Not only is the focus increasing in terms of regulatory output; the level of insight FCA receives back on these issues continues to increase with the implementation of REP-CRIM financial crime reporting in January 2017. This extra insight being gained by regulators will serve to enhance their view – this may manifest itself in further changes to supervision, and firms will need to continue to keep abreast of any developments.

The creation of OPBAS will mean increased scrutiny of professional AML supervisory bodies in terms of how they supervise AML and CTF compliance. This will create a knock-on effect for firms themselves, which could quickly feel the effects of this closer supervision. Following some uncertainty in terms of AML guidance from a supervisory point of view, the intention of regulators will be to ensure enforcement action is taken should deficiencies be identified – this has been a well-documented challenge in the current regulatory environment.

With the Government response on how money laundering regulations will be incorporated due in April, supervisory bodies may arguably be left with little time to interpret the regulations and revise their rules and guidance for firms in time for the 26th July and 4AMLD. This could in turn challenge firms’ ability to prepare for the changes. Staying abreast of developments in this space with the aim of prompt but proportionate action (when appropriate) should be firms’ current focus.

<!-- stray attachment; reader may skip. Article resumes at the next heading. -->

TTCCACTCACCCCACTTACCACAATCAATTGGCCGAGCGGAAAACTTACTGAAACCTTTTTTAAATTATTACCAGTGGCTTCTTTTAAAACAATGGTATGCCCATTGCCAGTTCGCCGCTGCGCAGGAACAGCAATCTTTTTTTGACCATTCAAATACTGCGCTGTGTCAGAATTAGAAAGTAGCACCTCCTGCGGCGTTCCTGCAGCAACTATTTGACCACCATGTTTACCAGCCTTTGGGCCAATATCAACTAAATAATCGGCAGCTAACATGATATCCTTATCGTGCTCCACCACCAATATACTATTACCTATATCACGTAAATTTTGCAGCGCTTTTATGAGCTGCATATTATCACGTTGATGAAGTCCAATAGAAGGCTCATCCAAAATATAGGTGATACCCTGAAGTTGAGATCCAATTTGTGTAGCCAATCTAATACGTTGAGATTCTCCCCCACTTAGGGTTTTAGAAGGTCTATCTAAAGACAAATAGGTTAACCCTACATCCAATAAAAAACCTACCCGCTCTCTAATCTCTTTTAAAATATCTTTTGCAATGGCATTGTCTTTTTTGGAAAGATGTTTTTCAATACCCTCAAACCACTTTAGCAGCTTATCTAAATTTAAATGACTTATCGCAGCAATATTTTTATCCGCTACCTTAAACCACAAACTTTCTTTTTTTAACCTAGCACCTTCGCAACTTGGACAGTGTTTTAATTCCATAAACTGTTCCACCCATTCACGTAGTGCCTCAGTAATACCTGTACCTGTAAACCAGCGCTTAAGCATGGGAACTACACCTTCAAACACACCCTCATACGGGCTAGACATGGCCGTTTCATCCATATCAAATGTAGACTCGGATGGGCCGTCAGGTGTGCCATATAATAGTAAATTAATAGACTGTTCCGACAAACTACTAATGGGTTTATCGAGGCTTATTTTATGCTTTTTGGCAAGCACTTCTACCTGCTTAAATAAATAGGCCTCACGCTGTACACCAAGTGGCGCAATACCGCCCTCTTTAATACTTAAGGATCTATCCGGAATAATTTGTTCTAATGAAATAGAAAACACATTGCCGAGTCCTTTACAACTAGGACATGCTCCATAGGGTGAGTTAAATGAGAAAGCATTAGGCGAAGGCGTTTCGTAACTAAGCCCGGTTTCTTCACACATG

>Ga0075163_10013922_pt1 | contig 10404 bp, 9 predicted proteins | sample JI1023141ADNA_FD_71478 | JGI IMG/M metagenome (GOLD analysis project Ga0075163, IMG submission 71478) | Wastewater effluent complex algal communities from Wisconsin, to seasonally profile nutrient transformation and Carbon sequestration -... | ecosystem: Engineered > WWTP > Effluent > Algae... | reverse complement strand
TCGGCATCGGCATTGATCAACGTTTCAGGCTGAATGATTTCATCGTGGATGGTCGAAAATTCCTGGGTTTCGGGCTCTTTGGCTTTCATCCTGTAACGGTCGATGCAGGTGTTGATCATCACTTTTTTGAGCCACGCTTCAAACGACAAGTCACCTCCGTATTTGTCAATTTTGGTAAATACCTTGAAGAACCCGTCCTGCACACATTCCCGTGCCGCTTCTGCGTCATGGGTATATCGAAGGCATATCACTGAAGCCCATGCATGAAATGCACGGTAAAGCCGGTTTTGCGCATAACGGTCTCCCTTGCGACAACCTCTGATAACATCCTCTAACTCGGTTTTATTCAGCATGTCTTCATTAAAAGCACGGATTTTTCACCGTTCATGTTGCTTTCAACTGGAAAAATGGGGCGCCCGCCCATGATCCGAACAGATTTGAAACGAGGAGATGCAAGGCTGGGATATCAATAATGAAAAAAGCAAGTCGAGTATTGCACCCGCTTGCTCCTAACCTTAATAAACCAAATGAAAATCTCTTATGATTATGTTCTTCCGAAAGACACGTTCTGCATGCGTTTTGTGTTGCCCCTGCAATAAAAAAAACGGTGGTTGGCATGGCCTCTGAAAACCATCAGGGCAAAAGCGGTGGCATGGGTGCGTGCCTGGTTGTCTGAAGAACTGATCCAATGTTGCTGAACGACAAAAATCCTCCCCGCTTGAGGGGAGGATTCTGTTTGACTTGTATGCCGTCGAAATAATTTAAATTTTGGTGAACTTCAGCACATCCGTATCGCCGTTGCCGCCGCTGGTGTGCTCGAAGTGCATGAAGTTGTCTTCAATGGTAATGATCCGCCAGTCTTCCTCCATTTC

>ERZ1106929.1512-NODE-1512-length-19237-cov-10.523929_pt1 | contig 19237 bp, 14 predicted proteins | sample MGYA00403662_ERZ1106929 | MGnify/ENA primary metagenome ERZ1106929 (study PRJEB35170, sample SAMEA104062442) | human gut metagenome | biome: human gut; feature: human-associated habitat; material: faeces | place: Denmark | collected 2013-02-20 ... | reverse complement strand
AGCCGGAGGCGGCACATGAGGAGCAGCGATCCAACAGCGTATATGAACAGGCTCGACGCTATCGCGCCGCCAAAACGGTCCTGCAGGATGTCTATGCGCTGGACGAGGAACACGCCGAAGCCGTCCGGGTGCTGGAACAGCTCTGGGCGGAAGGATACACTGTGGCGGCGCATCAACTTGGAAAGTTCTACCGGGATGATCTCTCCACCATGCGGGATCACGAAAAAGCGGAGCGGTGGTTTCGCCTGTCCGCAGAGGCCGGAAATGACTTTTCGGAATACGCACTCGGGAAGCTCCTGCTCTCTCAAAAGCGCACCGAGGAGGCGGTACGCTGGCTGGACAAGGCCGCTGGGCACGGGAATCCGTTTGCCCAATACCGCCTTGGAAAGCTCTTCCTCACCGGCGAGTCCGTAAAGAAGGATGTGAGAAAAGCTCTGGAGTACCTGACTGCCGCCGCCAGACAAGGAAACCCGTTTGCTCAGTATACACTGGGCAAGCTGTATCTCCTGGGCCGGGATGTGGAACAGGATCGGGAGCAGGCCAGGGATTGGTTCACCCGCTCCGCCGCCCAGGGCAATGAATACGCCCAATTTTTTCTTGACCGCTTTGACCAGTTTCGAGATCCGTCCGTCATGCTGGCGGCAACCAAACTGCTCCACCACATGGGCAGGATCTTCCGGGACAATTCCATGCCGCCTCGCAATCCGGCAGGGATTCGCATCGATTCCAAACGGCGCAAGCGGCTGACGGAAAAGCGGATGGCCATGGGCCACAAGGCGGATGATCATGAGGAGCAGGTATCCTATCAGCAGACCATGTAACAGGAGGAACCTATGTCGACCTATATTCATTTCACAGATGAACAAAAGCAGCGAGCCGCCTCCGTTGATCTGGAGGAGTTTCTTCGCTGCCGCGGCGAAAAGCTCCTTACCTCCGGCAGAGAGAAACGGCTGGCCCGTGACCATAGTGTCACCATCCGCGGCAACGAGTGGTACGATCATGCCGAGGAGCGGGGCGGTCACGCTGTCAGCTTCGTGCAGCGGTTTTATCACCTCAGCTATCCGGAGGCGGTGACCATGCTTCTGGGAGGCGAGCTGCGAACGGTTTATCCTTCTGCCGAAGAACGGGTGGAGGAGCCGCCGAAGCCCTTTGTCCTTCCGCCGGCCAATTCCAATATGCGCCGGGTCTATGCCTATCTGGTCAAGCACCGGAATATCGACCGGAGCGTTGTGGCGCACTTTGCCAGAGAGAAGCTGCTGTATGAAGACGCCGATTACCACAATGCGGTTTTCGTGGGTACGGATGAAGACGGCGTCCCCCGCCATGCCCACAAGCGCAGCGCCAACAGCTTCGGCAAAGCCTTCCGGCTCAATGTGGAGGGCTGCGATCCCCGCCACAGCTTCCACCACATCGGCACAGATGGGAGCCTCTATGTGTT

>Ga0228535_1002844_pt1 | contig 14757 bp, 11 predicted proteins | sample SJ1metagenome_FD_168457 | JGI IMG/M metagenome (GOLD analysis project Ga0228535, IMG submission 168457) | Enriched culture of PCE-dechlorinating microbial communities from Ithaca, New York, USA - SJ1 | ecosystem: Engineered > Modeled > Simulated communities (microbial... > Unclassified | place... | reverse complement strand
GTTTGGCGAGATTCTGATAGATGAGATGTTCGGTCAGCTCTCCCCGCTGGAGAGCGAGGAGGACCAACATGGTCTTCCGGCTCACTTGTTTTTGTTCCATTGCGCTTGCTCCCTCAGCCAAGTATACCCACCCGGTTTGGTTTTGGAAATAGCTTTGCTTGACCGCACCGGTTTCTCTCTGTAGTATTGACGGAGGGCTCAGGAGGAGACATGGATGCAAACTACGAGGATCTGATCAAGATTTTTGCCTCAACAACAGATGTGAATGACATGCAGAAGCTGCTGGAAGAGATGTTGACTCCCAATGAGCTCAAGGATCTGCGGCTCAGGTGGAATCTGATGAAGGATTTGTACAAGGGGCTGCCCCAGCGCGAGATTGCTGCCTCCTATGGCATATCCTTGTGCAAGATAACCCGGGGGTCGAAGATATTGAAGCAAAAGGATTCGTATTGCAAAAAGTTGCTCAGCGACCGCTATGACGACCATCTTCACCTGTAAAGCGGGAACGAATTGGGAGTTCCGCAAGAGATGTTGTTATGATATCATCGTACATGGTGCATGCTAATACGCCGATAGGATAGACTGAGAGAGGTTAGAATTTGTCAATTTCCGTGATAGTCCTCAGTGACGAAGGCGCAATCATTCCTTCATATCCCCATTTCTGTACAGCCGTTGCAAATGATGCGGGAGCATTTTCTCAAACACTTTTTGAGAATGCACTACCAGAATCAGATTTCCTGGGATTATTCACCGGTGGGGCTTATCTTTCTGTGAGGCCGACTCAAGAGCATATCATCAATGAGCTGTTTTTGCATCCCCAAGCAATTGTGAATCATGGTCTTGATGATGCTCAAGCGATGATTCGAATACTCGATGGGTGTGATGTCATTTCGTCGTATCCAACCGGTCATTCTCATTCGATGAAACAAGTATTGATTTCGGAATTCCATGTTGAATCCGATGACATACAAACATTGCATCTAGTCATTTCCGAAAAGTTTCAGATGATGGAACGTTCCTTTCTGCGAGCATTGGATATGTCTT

To help with your Anti-Money Laundering procedures as well as other Compliance support services, please contact us on 0203 815 7939

Source: https://www.huntswood.com/insights/creation-of-opbas

The Myths Around Suitability Reports And How To Be A Hero

suitability-report-fca-fos-complaint

A common misconception is that the suitability report has to ‘round up’ the whole process, discussions and background information that has occurred to date. It doesn’t. It simply forms part of the process of telling the story and, from a compliance perspective, will be read in conjunction with the rest of the data and information contained within the file.

This is good news. It means we can legitimately start taking ‘superfluous’ information out of the suitability report and make it shorter and more client-friendly.

Based on the regulators Principle 9 (customers: relationships of trust) “A firm must take reasonable care to ensure the suitability of its advice and discretionary decisions for any customer who is entitled to rely upon its judgement.”

In conjunction to that, and by extension, COBS 9.2.1 R states;

(1) A firm must take reasonable steps to ensure that a personal recommendation, or a decision to trade, is suitable for its client.
(2) When making the personal recommendation or managing his investments, the firm must obtain the necessary information regarding the client’s:
(a) knowledge and experience in the investment field relevant to the specific type of designated investment or service;
(b) financial situation; and
(c) investment objectives;

so as to enable the firm to make the recommendation, or take the decision, which is suitable for him.”

More recently, the Financial Ombudsman Service (FOS) has reiterated its advice to IFA’s to make suitability reports as tailored and personalised to the client as possible.